Martin Lewis says Santander and Nationwide customers can get free £1,100

Martin Lewis says bank acocunt holders can get £1100 instantly from the Co-op Bank, Santander, Nationwide, Lloyds and First Direct. The BBC Sounds podcast host and ITV The Martin Lewis Money Show star has promoted the free cash switching offers for customers.

He said: "The bank-switching market blows hot and cold. Six weeks ago there were none, now it's back with aplomb, with four banks willing to (legally) bribe you to switch. So unless your current bank tickles your toes and keeps you happy, consider switching to make some cash."

His MSE team added: "Switching's usually quick and easy. The bank's seven-working-day switch service will close your old account and auto-move your balance, standing orders & Direct Debits for you. After, any payments to your old account are auto-forwarded."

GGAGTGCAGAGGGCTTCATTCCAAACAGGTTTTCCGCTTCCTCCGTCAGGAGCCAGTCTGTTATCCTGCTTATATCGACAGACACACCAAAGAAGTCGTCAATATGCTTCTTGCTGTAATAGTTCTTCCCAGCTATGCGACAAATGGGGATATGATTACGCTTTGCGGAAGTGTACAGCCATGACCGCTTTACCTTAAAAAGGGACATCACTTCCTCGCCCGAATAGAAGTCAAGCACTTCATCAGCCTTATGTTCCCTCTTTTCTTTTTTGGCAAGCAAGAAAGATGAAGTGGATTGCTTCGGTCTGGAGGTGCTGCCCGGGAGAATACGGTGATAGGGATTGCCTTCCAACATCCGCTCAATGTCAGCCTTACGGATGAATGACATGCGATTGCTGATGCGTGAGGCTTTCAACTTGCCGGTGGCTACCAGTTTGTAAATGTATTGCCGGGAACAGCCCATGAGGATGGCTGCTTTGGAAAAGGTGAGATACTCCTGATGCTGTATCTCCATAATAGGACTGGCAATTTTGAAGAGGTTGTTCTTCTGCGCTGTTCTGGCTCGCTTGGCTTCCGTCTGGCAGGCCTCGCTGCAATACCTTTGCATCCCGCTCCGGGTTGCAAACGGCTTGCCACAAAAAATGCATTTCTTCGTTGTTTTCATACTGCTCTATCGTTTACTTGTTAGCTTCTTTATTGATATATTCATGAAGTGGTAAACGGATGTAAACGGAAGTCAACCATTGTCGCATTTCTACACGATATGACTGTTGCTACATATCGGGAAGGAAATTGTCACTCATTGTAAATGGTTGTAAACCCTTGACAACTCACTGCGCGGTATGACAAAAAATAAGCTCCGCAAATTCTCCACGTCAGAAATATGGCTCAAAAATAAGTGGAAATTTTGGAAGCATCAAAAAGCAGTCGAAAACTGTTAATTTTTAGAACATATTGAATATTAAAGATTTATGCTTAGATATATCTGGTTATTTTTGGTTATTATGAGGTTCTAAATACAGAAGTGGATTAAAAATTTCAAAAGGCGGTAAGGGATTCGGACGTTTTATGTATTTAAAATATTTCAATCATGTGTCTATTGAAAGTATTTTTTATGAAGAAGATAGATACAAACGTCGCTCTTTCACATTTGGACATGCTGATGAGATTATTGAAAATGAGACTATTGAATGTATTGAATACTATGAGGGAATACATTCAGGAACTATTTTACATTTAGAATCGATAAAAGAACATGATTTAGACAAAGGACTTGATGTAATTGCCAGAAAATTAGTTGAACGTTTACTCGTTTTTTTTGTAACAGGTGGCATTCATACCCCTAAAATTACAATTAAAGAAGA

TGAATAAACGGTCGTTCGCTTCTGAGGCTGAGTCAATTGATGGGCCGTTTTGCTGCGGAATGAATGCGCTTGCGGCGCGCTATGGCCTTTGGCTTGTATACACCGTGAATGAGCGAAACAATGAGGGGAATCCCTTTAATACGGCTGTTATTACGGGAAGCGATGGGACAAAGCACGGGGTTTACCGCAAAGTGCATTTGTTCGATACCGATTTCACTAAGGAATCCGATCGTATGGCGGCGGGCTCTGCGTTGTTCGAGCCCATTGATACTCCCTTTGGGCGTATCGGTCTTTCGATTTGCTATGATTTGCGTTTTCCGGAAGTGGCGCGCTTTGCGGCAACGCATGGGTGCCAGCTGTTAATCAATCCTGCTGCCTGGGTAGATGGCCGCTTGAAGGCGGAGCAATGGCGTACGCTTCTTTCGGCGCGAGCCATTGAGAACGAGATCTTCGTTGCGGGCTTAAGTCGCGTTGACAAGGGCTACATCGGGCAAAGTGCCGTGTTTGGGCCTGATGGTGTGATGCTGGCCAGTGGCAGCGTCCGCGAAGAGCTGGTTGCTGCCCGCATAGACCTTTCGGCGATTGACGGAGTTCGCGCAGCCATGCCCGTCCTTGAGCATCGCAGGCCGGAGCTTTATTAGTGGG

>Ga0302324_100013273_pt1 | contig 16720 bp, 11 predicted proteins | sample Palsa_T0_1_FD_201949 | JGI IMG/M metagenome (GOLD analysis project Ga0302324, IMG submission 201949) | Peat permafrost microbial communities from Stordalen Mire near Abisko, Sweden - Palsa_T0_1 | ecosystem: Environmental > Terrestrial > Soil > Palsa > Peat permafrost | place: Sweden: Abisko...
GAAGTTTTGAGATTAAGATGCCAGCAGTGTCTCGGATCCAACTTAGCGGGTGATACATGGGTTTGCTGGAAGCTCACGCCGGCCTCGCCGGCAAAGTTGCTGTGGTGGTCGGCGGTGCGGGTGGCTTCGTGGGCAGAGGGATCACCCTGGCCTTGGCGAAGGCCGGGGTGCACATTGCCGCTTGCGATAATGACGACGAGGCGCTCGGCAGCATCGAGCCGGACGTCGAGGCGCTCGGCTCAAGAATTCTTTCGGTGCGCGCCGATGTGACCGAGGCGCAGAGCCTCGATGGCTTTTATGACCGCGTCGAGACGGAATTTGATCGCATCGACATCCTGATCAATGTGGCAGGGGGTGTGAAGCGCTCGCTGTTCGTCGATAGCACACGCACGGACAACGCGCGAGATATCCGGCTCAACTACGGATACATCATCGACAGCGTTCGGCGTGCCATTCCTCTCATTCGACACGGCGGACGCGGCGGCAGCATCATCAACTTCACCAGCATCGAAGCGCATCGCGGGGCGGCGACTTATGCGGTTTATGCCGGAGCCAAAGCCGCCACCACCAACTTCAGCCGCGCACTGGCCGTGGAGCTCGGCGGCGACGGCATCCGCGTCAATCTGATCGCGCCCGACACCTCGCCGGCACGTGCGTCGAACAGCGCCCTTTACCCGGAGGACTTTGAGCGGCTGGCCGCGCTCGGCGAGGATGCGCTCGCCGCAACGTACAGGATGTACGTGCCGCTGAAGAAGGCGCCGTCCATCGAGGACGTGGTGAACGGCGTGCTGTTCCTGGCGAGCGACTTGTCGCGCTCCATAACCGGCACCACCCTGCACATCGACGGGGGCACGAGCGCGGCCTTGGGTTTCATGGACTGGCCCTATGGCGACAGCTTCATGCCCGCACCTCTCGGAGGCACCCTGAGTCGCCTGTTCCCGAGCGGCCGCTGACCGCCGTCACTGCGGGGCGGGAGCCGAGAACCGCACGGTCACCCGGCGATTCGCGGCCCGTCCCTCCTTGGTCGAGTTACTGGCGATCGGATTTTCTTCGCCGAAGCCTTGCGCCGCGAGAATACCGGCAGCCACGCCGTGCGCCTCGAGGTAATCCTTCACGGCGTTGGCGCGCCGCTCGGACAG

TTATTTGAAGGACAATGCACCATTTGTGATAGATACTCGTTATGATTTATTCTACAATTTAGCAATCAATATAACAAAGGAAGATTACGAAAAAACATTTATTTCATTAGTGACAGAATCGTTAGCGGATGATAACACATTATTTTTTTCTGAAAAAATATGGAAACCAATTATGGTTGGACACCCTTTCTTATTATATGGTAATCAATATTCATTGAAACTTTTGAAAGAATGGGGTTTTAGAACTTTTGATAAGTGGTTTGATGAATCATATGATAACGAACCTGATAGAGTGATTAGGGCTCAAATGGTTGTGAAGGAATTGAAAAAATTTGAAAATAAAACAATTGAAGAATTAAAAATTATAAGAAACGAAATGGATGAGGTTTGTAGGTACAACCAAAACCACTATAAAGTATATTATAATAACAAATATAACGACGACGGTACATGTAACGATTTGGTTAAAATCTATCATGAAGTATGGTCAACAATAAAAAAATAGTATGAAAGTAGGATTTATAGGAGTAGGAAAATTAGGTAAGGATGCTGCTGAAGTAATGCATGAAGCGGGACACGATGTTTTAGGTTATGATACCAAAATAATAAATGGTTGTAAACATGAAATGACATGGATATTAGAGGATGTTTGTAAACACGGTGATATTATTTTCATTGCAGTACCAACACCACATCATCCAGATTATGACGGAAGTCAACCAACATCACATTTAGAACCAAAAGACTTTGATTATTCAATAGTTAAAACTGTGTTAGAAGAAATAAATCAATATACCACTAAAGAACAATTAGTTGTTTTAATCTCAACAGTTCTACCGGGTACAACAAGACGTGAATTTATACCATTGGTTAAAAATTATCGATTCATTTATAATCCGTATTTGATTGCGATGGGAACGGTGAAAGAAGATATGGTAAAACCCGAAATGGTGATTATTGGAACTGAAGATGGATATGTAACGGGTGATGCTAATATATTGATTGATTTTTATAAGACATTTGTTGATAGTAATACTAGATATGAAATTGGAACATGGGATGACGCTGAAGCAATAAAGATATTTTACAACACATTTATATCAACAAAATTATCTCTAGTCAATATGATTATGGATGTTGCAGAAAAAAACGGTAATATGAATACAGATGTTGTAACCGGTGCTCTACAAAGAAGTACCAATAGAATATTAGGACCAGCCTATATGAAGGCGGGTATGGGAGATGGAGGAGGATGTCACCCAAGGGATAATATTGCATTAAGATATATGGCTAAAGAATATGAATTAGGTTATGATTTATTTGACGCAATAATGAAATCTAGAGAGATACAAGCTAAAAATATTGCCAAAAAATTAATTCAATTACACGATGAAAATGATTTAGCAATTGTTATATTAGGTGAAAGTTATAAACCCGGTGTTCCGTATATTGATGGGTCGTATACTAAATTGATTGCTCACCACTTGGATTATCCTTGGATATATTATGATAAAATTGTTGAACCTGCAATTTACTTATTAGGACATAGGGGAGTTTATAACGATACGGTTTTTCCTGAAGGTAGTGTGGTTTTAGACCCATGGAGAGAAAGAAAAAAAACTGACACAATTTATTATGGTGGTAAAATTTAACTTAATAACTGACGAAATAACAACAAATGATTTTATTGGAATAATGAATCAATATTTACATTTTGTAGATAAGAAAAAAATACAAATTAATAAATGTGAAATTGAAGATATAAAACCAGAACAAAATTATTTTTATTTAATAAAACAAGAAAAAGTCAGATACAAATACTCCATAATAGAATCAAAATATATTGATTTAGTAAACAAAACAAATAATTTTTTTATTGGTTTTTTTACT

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MSE went on to say: "Done carefully, you can switch multiple times. Some even open 'burner accounts' just for switching. Full help, pros and cons in Make £100s or £1,000s switching banks. Many people do it, including some here in MSE Towers."

Replying to the guide, a reader said: "Switching for profit is OK if you want a quick cash fix, but other things need considering too; ie interest on savings rates, customer service, online outage problems, security, bank charges etc etc. It's always best to do your homework to see what best suits your needs.

"It's not just down to how much you can get "free" for switching." Another said: "You switch from a burner account to bank A, then from bank A to bank B, and then bank B to bank C and finally bank C to bank Z and there are no more banks to switch to. Each switch takes a month or two to profit from."

"Having done this, it is not "instantaneous" and takes some effort. It would be sensible to use burner accounts for this rather than using your main everyday account. The main account will have your track record of your mortgage payments etc. Once you've done the rounds of the main banks, that's the end of the road as they won't accept reapplications," a second said.